Safety of WIFI in Assisted Living
December 12, 2019 12:08 PM   Subscribe

My parents are moving into Assisted Living. The place they're going to provides wifi for the residents. I am wondering if I need to protect their information and their money, and, if so, how best to do that.

I admit I'm pretty paranoid about online security, but also that I'm not very knowledgeable about it. My father, who handles their finances, is 95, and does not learn new things well at all, so anything he needs to change - even something as simple as getting him to use a different browser - isn't going be easy. He unfortunately uses the same financial institution for all of his money and credit cards, so he likes to check it every day or so. I'm concerned that someone who gets his information can basically clean them out.

He currently uses Chrome and Safari on a Chromebook.

I do keep a close eye on his email and his finances, but I'm going to be traveling for the next few months, and am not all that sure I should be going to any financial sites from a vacation rental.

I don't know if the Assisted Living facility's wifi is password-protected; I doubt it, but will find out tomorrow. I don't know if that makes any difference.

I do have the option to get internet for them privately, but won't be able to do it for a few months. And I'd rather not do that if I don't have to, just because I'd really like to not deal with Comcast or AT+T, or keep being the IT person for my parents.

So my questions are -
  • What should I be asking or checking when I visit the place tomorrow?
  • Is there anything I can or should do to improve the security of his using their wifi? Or of mine, using the wifi at a VRBO or two?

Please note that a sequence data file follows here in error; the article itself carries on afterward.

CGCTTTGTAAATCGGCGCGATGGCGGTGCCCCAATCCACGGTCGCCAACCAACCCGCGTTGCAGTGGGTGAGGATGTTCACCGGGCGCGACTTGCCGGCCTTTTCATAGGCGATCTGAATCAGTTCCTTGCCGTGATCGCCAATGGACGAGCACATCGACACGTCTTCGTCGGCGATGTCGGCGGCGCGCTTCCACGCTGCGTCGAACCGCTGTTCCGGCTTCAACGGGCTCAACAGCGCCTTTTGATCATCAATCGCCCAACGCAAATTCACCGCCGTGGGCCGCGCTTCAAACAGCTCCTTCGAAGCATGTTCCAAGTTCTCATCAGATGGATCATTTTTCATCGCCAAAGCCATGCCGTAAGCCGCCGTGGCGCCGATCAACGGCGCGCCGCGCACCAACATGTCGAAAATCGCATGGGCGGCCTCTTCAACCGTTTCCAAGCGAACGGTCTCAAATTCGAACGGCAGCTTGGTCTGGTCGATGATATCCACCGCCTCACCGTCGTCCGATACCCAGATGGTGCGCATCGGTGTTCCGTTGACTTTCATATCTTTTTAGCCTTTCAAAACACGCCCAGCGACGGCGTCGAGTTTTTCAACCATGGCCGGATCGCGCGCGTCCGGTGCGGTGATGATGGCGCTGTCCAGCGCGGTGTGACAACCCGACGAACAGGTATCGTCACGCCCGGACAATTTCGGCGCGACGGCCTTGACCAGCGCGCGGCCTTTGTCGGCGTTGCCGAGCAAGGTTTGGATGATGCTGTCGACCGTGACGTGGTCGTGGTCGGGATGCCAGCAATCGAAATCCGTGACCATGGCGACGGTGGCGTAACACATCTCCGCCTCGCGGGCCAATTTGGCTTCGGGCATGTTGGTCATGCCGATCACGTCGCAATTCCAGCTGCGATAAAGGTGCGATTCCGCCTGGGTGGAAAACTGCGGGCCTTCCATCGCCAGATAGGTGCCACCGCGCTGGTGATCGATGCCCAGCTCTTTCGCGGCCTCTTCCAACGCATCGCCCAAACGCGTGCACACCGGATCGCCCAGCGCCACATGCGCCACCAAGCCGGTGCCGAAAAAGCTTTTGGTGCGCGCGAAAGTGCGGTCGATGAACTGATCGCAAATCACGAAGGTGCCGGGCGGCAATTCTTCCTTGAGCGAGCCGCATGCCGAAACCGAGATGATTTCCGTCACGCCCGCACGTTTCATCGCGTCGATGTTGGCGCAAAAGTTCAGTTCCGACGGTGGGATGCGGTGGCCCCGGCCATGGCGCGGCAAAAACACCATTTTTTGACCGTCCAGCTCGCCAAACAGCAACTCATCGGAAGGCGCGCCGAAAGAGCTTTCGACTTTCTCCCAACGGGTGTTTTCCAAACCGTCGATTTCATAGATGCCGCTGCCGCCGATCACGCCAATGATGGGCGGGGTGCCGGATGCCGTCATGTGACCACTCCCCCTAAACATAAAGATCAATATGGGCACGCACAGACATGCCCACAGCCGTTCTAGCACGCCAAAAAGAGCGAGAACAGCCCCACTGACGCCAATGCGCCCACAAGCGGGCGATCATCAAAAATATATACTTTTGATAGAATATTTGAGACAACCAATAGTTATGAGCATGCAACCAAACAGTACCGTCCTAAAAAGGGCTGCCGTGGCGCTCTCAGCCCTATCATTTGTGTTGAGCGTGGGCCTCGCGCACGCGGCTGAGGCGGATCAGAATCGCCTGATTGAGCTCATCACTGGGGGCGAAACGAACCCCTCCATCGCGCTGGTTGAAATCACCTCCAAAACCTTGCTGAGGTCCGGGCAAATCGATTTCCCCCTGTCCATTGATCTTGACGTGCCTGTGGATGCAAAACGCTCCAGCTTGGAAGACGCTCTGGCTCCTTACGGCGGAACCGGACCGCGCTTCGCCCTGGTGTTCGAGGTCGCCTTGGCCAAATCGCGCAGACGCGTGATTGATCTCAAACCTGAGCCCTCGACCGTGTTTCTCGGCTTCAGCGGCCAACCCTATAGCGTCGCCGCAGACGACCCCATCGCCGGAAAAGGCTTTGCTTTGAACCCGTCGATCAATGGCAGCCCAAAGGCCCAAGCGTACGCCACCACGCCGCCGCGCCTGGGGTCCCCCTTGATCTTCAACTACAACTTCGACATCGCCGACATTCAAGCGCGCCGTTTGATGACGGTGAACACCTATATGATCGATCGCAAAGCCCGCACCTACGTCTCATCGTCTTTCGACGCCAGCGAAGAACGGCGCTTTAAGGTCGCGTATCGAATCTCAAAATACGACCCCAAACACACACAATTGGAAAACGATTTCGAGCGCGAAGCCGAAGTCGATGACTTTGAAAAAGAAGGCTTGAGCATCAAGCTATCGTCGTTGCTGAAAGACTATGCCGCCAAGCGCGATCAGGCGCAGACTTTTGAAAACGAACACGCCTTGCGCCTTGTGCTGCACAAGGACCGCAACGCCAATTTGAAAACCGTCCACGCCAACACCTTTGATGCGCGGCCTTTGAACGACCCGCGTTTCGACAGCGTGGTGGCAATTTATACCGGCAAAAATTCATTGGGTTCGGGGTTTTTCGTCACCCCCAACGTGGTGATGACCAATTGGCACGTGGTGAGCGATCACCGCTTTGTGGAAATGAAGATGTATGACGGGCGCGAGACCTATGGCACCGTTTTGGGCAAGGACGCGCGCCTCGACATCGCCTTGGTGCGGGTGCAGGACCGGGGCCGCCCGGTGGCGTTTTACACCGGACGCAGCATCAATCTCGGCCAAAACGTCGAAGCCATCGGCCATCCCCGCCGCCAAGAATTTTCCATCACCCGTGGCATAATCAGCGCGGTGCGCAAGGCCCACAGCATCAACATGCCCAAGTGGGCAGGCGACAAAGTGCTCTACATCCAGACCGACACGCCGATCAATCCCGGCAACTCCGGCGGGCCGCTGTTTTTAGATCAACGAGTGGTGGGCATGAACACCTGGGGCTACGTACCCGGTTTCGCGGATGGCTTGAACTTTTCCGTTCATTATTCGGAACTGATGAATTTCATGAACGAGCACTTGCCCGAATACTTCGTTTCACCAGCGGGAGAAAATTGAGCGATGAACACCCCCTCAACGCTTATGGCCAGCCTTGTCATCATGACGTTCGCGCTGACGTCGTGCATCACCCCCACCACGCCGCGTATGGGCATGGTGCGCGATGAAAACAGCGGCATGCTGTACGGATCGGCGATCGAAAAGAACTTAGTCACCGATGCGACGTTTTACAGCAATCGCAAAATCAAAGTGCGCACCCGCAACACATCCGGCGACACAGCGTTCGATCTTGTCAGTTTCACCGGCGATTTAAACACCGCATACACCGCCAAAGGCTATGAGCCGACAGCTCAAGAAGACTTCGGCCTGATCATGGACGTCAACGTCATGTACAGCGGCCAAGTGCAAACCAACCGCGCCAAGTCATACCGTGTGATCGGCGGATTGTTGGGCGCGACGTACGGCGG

• Is it safe to log into a brokerage over more-or-less public wifi, or should I just bite the bullet and deal with one of the internet providers?
  • Is it safe to log into a brokerage from a VRBO rental? I don't know if I'll have access to the actual modem. Is there anything I can do to improve my security (running Windows 10, MalwareBytes, Opera and Chrome)?
Or, I guess, am I just being paranoid and way over-cautious?

posted by still_wears_a_hat to Computers & Internet (14 answers total) 3 users marked this as a favorite
Pay for a cheap VPN service like IPVanish or NordVPN and then configure your Father's computer to auto-login to the VPN on startup. That's by far the easiest and safest thing to do, since all the network traffic from your Father's laptop will be encrypted up to the VPN provider no matter what the local network conditions are like. You can use the same approach for using wifi in any semi-public place, like a hotel or VRBO rental.
posted by Fidel Cashflow at 12:22 PM on December 12, 2019 [9 favorites]

Yep, what Fidel Cashflow said.

You could just set them up with a VPN. I've had people recommend Nord VPN and Express VPN to me. The VPN would be automatic - once you set it up, all their internet traffic is routed through the VPN, which encrypts everything transmitted, so even if someone hacked into the living center's wifi or whatever, they wouldn't get the stuff going through the VPN.
posted by AppleTurnover at 12:33 PM on December 12, 2019 [1 favorite]

And you also can use a VPN on your own machine if you're on a wifi connection you don't fully trust.
posted by adamrice at 12:33 PM on December 12, 2019 [1 favorite]

(Maybe not Nord)

If they were my parents, I'd be okay with them using a password protected wifi, and would look into using a VPN for my own travel. If it's a truly public wifi I'd set up a VPN for them, knowing that it could potentially lead to more IT questions in my future.

In my opinion, the biggest threats to their accounts come from other avenues (reused passwords being exposed in a breach; falling for a scam call; etc.) and less from a hacker in near physical vicinity to them. YMMV.
posted by matrixclown at 1:13 PM on December 12, 2019 [1 favorite]